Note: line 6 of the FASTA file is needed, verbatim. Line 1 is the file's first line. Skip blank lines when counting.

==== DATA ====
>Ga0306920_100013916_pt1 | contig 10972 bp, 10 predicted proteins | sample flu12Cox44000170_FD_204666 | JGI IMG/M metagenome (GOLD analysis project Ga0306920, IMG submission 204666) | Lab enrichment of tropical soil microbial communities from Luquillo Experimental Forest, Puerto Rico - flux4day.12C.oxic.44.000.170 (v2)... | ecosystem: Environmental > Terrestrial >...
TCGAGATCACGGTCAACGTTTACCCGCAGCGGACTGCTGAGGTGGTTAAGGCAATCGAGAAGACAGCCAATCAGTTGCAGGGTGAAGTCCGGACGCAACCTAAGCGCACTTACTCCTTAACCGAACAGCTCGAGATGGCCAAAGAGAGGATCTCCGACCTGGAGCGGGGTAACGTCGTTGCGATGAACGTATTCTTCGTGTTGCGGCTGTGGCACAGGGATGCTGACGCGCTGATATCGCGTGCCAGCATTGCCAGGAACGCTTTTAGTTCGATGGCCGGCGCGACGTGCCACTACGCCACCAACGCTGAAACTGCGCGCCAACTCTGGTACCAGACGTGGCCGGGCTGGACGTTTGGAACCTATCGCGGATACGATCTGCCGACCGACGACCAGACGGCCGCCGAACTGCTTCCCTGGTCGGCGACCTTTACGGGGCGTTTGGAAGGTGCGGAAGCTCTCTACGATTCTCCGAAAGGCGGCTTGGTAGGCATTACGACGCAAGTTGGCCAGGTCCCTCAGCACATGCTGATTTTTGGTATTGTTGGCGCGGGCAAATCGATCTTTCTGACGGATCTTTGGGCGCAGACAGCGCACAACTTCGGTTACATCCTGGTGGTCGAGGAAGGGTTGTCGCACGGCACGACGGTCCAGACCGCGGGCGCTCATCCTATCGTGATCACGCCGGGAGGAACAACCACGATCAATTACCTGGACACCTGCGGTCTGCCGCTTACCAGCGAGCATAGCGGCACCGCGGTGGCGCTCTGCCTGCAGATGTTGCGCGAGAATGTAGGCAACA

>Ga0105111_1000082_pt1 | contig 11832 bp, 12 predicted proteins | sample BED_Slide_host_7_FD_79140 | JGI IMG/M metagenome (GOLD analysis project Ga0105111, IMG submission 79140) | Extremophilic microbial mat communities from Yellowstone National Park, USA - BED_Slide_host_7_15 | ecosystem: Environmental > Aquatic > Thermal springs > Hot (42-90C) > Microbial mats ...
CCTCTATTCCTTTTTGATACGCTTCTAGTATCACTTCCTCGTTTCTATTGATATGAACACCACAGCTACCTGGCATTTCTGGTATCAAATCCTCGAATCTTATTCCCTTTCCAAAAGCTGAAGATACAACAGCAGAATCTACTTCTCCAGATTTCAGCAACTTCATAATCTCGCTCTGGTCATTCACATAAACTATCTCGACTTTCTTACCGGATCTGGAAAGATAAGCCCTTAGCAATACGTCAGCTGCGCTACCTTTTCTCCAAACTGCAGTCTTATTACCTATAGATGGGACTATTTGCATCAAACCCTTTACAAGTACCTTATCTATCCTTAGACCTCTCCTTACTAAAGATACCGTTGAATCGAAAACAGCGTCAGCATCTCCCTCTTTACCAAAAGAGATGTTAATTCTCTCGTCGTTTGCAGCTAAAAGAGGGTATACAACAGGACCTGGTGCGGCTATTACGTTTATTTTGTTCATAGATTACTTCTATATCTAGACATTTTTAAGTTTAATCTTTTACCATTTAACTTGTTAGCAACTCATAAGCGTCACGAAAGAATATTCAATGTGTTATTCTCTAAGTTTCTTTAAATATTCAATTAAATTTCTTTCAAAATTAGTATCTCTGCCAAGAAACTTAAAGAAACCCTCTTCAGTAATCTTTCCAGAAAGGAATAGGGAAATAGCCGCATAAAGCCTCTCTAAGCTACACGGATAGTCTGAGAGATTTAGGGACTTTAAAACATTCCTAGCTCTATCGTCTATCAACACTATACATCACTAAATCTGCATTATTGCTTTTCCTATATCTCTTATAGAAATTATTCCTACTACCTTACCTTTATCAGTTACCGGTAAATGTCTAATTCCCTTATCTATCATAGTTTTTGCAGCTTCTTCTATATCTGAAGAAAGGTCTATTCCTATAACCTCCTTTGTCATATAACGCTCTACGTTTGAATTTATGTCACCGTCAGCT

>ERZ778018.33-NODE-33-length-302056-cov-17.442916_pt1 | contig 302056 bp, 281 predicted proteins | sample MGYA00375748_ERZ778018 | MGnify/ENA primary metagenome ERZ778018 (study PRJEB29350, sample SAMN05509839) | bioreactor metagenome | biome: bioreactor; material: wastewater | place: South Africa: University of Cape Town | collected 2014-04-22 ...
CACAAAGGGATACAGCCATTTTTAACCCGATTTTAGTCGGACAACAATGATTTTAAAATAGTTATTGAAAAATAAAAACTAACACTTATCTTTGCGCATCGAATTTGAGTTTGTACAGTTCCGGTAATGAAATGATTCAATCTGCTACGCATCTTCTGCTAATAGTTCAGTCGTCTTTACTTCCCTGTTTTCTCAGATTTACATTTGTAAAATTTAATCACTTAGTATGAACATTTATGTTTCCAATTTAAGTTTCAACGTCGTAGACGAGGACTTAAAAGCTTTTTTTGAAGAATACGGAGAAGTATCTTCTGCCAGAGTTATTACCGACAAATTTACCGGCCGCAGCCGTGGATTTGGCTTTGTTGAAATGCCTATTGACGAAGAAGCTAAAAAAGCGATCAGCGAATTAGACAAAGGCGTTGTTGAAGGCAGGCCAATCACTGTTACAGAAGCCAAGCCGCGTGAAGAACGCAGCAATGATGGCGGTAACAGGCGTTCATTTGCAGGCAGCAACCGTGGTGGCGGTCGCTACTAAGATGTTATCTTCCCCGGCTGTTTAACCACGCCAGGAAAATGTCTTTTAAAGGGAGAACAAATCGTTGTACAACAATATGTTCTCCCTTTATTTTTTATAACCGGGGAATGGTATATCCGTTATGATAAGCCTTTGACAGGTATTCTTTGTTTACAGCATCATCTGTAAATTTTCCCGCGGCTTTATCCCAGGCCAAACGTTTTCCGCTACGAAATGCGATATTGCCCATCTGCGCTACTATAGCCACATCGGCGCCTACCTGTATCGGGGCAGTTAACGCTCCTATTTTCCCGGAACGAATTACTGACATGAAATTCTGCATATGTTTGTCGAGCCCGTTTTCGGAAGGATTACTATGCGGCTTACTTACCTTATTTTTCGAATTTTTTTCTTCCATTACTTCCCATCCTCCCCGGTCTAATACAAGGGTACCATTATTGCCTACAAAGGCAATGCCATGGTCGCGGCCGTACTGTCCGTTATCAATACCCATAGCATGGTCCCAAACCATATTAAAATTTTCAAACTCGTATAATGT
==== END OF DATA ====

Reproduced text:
CACAAAGGGATACAGCCATTTTTAACCCGATTTTAGTCGGACAACAATGATTTTAAAATAGTTATTGAAAAATAAAAACTAACACTTATCTTTGCGCATCGAATTTGAGTTTGTACAGTTCCGGTAATGAAATGATTCAATCTGCTACGCATCTTCTGCTAATAGTTCAGTCGTCTTTACTTCCCTGTTTTCTCAGATTTACATTTGTAAAATTTAATCACTTAGTATGAACATTTATGTTTCCAATTTAAGTTTCAACGTCGTAGACGAGGACTTAAAAGCTTTTTTTGAAGAATACGGAGAAGTATCTTCTGCCAGAGTTATTACCGACAAATTTACCGGCCGCAGCCGTGGATTTGGCTTTGTTGAAATGCCTATTGACGAAGAAGCTAAAAAAGCGATCAGCGAATTAGACAAAGGCGTTGTTGAAGGCAGGCCAATCACTGTTACAGAAGCCAAGCCGCGTGAAGAACGCAGCAATGATGGCGGTAACAGGCGTTCATTTGCAGGCAGCAACCGTGGTGGCGGTCGCTACTAAGATGTTATCTTCCCCGGCTGTTTAACCACGCCAGGAAAATGTCTTTTAAAGGGAGAACAAATCGTTGTACAACAATATGTTCTCCCTTTATTTTTTATAACCGGGGAATGGTATATCCGTTATGATAAGCCTTTGACAGGTATTCTTTGTTTACAGCATCATCTGTAAATTTTCCCGCGGCTTTATCCCAGGCCAAACGTTTTCCGCTACGAAATGCGATATTGCCCATCTGCGCTACTATAGCCACATCGGCGCCTACCTGTATCGGGGCAGTTAACGCTCCTATTTTCCCGGAACGAATTACTGACATGAAATTCTGCATATGTTTGTCGAGCCCGTTTTCGGAAGGATTACTATGCGGCTTACTTACCTTATTTTTCGAATTTTTTTCTTCCATTACTTCCCATCCTCCCCGGTCTAATACAAGGGTACCATTATTGCCTACAAAGGCAATGCCATGGTCGCGGCCGTACTGTCCGTTATCAATACCCATAGCATGGTCCCAAACCATATTAAAATTTTCAAACTCGTATAATGT